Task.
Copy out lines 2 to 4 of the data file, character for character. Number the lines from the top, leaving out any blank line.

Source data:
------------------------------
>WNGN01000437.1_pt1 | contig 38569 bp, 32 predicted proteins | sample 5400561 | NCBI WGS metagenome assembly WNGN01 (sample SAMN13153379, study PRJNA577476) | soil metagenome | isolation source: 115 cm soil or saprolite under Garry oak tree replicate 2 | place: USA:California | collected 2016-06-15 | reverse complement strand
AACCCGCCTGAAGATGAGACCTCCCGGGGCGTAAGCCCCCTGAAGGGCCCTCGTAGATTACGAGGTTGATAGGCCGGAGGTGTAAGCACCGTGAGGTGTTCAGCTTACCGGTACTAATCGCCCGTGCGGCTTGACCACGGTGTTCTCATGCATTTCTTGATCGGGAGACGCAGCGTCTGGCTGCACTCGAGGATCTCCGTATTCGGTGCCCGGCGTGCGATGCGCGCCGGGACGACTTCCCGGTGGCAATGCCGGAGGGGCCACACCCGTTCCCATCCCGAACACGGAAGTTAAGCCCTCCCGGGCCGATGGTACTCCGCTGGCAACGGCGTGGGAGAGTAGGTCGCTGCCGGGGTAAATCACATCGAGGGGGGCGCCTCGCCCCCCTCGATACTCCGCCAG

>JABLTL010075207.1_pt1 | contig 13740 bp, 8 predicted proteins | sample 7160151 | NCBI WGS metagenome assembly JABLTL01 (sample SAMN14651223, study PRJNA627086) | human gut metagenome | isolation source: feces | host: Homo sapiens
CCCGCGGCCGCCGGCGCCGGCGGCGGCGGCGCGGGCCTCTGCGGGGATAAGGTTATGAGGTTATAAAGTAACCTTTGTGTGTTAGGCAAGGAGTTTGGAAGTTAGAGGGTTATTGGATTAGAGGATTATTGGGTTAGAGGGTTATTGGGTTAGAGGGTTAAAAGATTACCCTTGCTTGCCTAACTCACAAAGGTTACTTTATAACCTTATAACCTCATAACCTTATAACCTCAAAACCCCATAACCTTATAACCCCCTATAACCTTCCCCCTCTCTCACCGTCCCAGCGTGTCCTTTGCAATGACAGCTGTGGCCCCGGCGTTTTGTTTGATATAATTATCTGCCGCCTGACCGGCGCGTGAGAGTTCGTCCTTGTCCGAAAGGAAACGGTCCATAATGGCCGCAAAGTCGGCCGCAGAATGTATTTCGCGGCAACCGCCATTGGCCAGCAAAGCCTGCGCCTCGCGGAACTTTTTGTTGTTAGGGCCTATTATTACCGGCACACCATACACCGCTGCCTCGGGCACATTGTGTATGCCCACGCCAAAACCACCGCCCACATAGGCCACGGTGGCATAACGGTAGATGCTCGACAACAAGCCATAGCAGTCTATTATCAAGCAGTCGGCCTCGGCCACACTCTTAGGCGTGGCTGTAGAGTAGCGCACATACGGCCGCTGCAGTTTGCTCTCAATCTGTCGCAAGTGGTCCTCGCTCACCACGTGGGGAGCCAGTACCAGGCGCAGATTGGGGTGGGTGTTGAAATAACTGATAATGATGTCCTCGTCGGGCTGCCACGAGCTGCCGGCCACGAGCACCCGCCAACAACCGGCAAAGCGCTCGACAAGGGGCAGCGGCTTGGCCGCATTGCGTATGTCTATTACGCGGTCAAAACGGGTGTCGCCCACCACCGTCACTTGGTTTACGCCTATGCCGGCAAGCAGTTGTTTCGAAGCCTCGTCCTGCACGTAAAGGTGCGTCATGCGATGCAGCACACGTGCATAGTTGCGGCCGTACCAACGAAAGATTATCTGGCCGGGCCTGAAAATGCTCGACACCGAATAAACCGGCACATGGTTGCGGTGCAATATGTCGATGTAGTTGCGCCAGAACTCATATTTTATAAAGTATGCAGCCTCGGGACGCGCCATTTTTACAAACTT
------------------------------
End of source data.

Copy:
AACCCGCCTGAAGATGAGACCTCCCGGGGCGTAAGCCCCCTGAAGGGCCCTCGTAGATTACGAGGTTGATAGGCCGGAGGTGTAAGCACCGTGAGGTGTTCAGCTTACCGGTACTAATCGCCCGTGCGGCTTGACCACGGTGTTCTCATGCATTTCTTGATCGGGAGACGCAGCGTCTGGCTGCACTCGAGGATCTCCGTATTCGGTGCCCGGCGTGCGATGCGCGCCGGGACGACTTCCCGGTGGCAATGCCGGAGGGGCCACACCCGTTCCCATCCCGAACACGGAAGTTAAGCCCTCCCGGGCCGATGGTACTCCGCTGGCAACGGCGTGGGAGAGTAGGTCGCTGCCGGGGTAAATCACATCGAGGGGGGCGCCTCGCCCCCCTCGATACTCCGCCAG

>JABLTL010075207.1_pt1 | contig 13740 bp, 8 predicted proteins | sample 7160151 | NCBI WGS metagenome assembly JABLTL01 (sample SAMN14651223, study PRJNA627086) | human gut metagenome | isolation source: feces | host: Homo sapiens
CCCGCGGCCGCCGGCGCCGGCGGCGGCGGCGCGGGCCTCTGCGGGGATAAGGTTATGAGGTTATAAAGTAACCTTTGTGTGTTAGGCAAGGAGTTTGGAAGTTAGAGGGTTATTGGATTAGAGGATTATTGGGTTAGAGGGTTATTGGGTTAGAGGGTTAAAAGATTACCCTTGCTTGCCTAACTCACAAAGGTTACTTTATAACCTTATAACCTCATAACCTTATAACCTCAAAACCCCATAACCTTATAACCCCCTATAACCTTCCCCCTCTCTCACCGTCCCAGCGTGTCCTTTGCAATGACAGCTGTGGCCCCGGCGTTTTGTTTGATATAATTATCTGCCGCCTGACCGGCGCGTGAGAGTTCGTCCTTGTCCGAAAGGAAACGGTCCATAATGGCCGCAAAGTCGGCCGCAGAATGTATTTCGCGGCAACCGCCATTGGCCAGCAAAGCCTGCGCCTCGCGGAACTTTTTGTTGTTAGGGCCTATTATTACCGGCACACCATACACCGCTGCCTCGGGCACATTGTGTATGCCCACGCCAAAACCACCGCCCACATAGGCCACGGTGGCATAACGGTAGATGCTCGACAACAAGCCATAGCAGTCTATTATCAAGCAGTCGGCCTCGGCCACACTCTTAGGCGTGGCTGTAGAGTAGCGCACATACGGCCGCTGCAGTTTGCTCTCAATCTGTCGCAAGTGGTCCTCGCTCACCACGTGGGGAGCCAGTACCAGGCGCAGATTGGGGTGGGTGTTGAAATAACTGATAATGATGTCCTCGTCGGGCTGCCACGAGCTGCCGGCCACGAGCACCCGCCAACAACCGGCAAAGCGCTCGACAAGGGGCAGCGGCTTGGCCGCATTGCGTATGTCTATTACGCGGTCAAAACGGGTGTCGCCCACCACCGTCACTTGGTTTACGCCTATGCCGGCAAGCAGTTGTTTCGAAGCCTCGTCCTGCACGTAAAGGTGCGTCATGCGATGCAGCACACGTGCATAGTTGCGGCCGTACCAACGAAAGATTATCTGGCCGGGCCTGAAAATGCTCGACACCGAATAAACCGGCACATGGTTGCGGTGCAATATGTCGATGTAGTTGCGCCAGAACTCATATTTTATAAAGTATGCAGCCTCGGGACGCGCCATTTTTACAAACTT